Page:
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When to Start Training a Puppy

When To Start Training A Puppy?

What Age Can You Begin? You should start at 8 to 10 weeks, as soon as you get your puppy home.

When to start training a puppy and what can be accomplished.

They will be eager to please, can learn a surprising amount, it’s fun for both of you and it’s quality time spent together that works to build the love and trust your puppy has for you, building a strong relationship.

Every waking minute, of every single day, whether you mean to or not, you are training your puppy!

You Are Your Puppy’s Parent, Mentor, Leader and Teacher

When you get your puppy home at 8 weeks, they know nothing about the world… Nothing!

Know that once you have your puppy, everything you do, everything they see, every good experience, bad experience, taste, smell, sight, reward and punishment trains them in some way.

All of these experiences are granted to them by you and they will be looking to you for guidance through these experiences.

Puppies are exactly like children. They cannot take care of themselves and are naïve to the world around them. But they’re highly observant and will be studying your every move as they learn about our world.

They take their cues from you to learn where they can go, where they should not, what they should be scared of, what they should not, what they can play with, what they can not…and on and on.

You’re teaching them every minute of every day, whether you mean to or not.

You may as well take advantage of this innocence, when they have no idea of what life is with no preconceived ideas, no habits formed or needing to be broken, to start training them to fit into the life that they will lead with the skills that they will need.

It’s far easier to prevent problems occurring and bad habits forming than it is to solve them later in life.

They’re learning all the time anyway, so you may as well take advantage and throw in some useful training…but have fun with it along the way.

But I stress this important point, to make it fun!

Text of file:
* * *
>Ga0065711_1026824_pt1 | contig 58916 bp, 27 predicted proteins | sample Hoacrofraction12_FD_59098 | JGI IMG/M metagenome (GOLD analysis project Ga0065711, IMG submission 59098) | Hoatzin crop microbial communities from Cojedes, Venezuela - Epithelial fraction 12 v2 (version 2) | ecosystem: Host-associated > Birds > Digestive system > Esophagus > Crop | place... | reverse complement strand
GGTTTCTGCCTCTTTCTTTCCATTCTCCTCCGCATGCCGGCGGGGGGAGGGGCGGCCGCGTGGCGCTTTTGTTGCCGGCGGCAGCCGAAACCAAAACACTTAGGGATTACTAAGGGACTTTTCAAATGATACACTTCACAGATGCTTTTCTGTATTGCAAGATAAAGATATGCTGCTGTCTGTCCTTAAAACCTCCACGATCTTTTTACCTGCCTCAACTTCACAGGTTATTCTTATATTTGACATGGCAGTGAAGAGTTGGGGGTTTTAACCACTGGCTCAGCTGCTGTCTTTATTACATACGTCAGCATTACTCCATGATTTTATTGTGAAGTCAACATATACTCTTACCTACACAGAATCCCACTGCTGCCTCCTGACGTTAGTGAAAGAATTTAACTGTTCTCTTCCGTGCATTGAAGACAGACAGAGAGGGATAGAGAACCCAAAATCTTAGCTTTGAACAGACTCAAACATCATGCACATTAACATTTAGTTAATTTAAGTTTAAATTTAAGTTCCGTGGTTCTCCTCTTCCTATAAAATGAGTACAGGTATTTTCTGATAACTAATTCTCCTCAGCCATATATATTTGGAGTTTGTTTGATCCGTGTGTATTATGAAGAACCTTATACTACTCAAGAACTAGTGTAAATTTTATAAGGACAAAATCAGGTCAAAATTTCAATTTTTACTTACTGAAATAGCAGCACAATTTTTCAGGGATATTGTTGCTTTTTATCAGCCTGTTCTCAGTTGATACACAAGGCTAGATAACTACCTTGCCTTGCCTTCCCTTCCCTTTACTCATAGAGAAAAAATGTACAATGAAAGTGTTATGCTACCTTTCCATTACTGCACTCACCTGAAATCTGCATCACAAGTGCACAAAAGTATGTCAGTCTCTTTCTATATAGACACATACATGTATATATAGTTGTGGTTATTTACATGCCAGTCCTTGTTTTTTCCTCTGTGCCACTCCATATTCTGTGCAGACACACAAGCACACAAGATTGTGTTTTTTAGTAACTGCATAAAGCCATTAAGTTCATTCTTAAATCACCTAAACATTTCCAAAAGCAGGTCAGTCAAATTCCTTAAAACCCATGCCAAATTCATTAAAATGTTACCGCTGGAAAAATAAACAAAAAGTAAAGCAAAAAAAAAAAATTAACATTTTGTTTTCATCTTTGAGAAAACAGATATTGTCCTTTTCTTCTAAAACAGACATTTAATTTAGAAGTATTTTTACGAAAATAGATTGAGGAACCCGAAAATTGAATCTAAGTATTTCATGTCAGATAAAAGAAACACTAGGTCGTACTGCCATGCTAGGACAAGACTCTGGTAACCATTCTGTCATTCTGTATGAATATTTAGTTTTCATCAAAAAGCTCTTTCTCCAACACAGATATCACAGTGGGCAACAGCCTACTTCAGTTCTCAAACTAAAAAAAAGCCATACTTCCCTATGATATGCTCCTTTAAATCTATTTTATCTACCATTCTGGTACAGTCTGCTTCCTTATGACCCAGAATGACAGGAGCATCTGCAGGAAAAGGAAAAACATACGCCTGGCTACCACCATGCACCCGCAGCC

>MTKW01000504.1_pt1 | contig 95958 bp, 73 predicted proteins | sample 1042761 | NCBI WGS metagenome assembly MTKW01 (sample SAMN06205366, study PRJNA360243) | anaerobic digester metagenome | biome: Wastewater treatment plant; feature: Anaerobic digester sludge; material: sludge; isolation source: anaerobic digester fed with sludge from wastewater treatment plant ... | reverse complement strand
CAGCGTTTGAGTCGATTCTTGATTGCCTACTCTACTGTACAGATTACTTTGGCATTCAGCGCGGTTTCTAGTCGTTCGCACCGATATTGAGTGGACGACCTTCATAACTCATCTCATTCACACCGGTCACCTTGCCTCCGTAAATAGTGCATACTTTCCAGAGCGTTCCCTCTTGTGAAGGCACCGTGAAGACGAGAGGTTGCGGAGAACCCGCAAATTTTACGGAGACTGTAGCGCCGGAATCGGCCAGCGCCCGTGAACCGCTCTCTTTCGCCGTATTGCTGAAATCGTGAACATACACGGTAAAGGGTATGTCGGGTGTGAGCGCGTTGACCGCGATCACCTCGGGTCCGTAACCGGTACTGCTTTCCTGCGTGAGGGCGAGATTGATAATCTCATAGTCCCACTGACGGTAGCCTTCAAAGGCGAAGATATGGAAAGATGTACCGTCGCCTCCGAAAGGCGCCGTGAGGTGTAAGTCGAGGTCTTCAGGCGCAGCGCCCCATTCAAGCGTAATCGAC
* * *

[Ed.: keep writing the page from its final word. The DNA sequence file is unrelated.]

WRONG “Never ‘Correct” You should Correct Your Puppy, however don’t  ask too much of them.

You have to think of a puppy as a very young child. A puppy is just as impulsive, has just as little self-control and just as short an attention span.

You don’t expect a child to act all grown up, eating only what they’re supposed to, playing with only their toys, staying exactly where you ask them to and listening intently to your every word doing exactly as they’re told.

You need to think the same with a puppy. They are just like a child.

A puppy will eat what they like, when they like. Go where they can, when they can. Play with and chew on everything in sight whether it’s theirs or not. And they will not be able to listen to and act on your every word.

They will have a very short attention span and no self-control. But when you do have their attention, you’ll be surprised at what they can learn.

What Rules Should We Follow When Training a Young Puppy?

It’s very easy to expect too much too soon and end up causing your puppy stress, taking the fun out of it and doing more harm than good. So…

It’s very important that you correct your puppy even if they’re too young to understand or do not have the mental ability to control themselves. They will understand

It’s very important to keep any training ‘game based’ and very short, just 2 to 5 minutes max. They have short attention spans and you don’t want to teach them to dislike training by making it hard and stressful.

It’s very important to keep training tasks simple, setting your puppy up to succeed while avoiding failure.

This means going slow and not expecting too much. Having many small wins is very encouraging. Many failures are frustrating and stressful and can kill a puppy’s enthusiasm for training and learning.

Just do very gentle training exercises for short periods of time. Hope you can have their attention but if they aren’t interested or make a mistake, let them be, don’t force it, play with them instead and try later.

What Can You Train A Puppy To Do?

But bear in mind to ‘go slow and not expect too much’, you can’t expect a puppy to put the laundry in the basket or perform a 3 minute sit with children running around. But you can train them basic things such as:

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  • Sit
  • Down
  • Wait (for mere seconds…with no distractions! Keep it easy!)
  • Leash Work
  • Roll over
  • Crawl

…and more besides!

I Highly Recommended, In Home Puppy Training from Value Dog Training. Value Dog Training will give you Step-By-Step session showing you and your puppy every step along the way.  Value Dog Training, not only trains your puppy but teaches you how to train your puppy too.

Conclusion

There’s differing opinions on the best age to start training a puppy and no one opinion or answer is correct. Ultimately it depends on you and when you wish to start.

You could leave your puppy to ‘just be a puppy’ and start training when they’re a few months old, or you could start right away when you get them home.

Usually if the dog is to live in a family unit, it’s best to start young as having even the smallest amount of control and manners in your puppy is important if you wish to take them places, meeting people.

 

Value Dog Training For more information, contact us at 916-201-7080.

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